The "CD" in the model name stands for "compact disc" and not for "classic designer" as some people think.
The CD 306 SACD is not upgradeable to the new CD 306 SACD Professional Version due to the fact that there have been many component and circuit board changes.
CD 306 SACD Professional Version (CD 306 SACD Version 4)
Just when me and my CD 306 were starting to have real fun...now this. The CD 306 Professional Version is now available for those that don't mind dropping $8K on a new SACD player. I could knock a big dent in that entry fee by patient, careful shopping and selling my 306 ver. 3, but I really don't want to part with it.
The new CD 306 SACD Professional Version features a new servo board design with internal components tested to 105° C. The PMD-200 filter has now been replaced with a high quality Burr Brown filter chip set. HDCD decoding is accomplished with the absolute latest software available. The power supply has been beefed up with larger, multiple power transformers and higher current regulators. The internal wordclock frequency has been raised from 11.2896 MHz to 22.5792 MHz. A new aluminum loader tray that provides greater disc handling care completes the upgrade package. When I saw the vented top of the Pro version, I thought it might run hot, but according to Cary, the unit only gets warm in operation, similar to the 306 version 3.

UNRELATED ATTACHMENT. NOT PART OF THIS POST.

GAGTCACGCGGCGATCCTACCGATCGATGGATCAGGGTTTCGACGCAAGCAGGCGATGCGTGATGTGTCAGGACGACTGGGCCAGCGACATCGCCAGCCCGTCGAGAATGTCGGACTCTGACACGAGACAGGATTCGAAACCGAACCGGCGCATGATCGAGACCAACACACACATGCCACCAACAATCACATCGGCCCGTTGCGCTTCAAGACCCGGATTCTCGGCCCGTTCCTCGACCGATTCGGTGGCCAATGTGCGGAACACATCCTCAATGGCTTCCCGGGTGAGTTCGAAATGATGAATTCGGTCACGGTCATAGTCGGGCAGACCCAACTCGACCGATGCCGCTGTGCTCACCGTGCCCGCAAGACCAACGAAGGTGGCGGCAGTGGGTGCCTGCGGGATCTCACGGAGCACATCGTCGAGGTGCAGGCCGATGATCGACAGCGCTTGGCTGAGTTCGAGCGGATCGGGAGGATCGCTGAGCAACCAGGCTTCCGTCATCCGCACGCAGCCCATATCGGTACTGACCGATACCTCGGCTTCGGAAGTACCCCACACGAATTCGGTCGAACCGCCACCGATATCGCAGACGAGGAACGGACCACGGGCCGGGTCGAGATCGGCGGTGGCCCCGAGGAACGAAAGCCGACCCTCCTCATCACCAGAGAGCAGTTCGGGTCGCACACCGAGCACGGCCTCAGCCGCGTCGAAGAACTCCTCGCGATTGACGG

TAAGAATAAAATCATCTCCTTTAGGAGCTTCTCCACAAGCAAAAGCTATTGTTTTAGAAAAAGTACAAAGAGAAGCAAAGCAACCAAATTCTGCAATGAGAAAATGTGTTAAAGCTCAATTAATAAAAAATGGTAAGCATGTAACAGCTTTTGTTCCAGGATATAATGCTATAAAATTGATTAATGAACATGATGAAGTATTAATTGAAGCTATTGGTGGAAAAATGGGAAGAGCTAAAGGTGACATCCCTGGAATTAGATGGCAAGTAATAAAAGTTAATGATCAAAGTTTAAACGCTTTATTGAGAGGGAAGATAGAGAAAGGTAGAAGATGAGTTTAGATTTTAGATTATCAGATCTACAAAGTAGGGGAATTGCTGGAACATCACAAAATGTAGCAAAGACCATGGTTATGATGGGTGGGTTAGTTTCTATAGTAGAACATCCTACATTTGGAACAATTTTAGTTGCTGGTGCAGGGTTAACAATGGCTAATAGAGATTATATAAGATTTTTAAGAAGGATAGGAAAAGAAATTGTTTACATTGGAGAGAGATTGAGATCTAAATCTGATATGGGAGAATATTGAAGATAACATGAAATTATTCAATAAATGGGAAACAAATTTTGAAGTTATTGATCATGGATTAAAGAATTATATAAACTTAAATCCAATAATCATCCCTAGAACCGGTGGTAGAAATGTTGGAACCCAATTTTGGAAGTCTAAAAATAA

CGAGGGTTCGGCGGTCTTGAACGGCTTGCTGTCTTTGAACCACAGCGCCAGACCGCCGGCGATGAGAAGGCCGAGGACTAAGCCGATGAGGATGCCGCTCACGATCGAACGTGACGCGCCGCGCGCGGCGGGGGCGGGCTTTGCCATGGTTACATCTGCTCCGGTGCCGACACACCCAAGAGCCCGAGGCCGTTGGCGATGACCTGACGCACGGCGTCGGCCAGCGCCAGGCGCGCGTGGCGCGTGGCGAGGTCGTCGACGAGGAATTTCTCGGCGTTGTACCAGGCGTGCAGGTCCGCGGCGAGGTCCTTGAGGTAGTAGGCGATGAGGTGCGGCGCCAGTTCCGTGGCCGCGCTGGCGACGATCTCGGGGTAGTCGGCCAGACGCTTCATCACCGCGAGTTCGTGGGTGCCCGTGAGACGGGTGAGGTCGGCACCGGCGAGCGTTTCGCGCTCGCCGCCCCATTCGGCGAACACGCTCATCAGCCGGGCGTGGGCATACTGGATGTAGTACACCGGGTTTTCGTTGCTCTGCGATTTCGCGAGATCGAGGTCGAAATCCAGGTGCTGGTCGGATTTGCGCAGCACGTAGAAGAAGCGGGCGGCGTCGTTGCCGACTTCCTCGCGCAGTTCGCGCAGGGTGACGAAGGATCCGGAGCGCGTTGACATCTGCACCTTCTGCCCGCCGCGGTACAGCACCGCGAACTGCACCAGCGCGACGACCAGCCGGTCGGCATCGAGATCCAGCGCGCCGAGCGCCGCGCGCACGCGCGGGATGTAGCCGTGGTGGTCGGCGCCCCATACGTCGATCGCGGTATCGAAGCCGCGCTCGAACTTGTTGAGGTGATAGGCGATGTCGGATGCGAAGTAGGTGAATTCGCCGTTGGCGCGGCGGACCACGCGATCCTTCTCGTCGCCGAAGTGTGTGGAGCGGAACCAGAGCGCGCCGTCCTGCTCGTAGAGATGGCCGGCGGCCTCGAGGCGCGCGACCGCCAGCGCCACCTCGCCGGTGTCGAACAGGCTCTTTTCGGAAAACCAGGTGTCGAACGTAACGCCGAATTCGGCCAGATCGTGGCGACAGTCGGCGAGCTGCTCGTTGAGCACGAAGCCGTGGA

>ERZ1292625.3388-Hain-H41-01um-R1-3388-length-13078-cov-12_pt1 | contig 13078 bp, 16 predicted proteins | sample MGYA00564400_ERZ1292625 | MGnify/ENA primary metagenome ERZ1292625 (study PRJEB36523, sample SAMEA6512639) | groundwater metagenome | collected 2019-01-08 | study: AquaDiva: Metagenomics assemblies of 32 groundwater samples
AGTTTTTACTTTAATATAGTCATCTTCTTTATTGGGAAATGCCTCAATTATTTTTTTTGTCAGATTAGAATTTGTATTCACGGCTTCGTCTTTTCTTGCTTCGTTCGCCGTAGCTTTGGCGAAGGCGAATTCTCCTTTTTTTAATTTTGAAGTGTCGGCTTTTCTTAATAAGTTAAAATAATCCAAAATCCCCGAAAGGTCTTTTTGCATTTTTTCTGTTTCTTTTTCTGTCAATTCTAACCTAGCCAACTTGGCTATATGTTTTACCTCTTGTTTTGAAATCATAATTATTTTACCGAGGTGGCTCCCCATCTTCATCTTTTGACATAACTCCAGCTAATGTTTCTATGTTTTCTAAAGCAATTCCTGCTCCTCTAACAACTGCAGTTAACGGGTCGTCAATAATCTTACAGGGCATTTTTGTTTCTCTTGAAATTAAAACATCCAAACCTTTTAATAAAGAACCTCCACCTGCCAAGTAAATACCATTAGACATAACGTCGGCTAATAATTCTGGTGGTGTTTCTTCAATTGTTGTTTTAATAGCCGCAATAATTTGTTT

The Pro version uses the same cheapo plastic remote as previous versions.
Figure 3. Beautiful, but lonely...like the Maytag repairman.
I used to spin vinyl approximately 6 hours a week...mostly on the weekends. It was like a special treat. Since my cartridge stylus is a consumable, I keep a log of my analog play. After the big change at the end of February, I logged four hours on my turntable in March and none in April. If the 306 Pro is the whiz bang that Cary, and others, are making it out to be, vinyl might become a relic type, sporadic type thing for me.
I was planning a cartridge upgrade [footnote 3], but I'm now thinking that cash would be better spent on an SACD player upgrade.:) Of course, I'll (try to) wait a decent interval to make sure Cary has all the bugs worked out. I don't want to get a 306 Pro and then have to send it back to Hong Kong for 3 months of rehabilitation.;)
[Footnote 1] My unintentional CD 306 SACD upgrade. The version 3 upgrades consisted of a new servo board and new software along with a new Sony chip set that operates at the specified 85° C temperature ratings. The unit ran hot before the upgrade, but gets barely warm now.
[Footnote 2] What in hell would you know about what drug withdrawal feels like?
I don't. I've just heard you talk about your experiences so much that I have a fairly accurate idea of what it is like.~DK ;)
[Footnote 3] Ortofon MC Windfeld phono cartridge.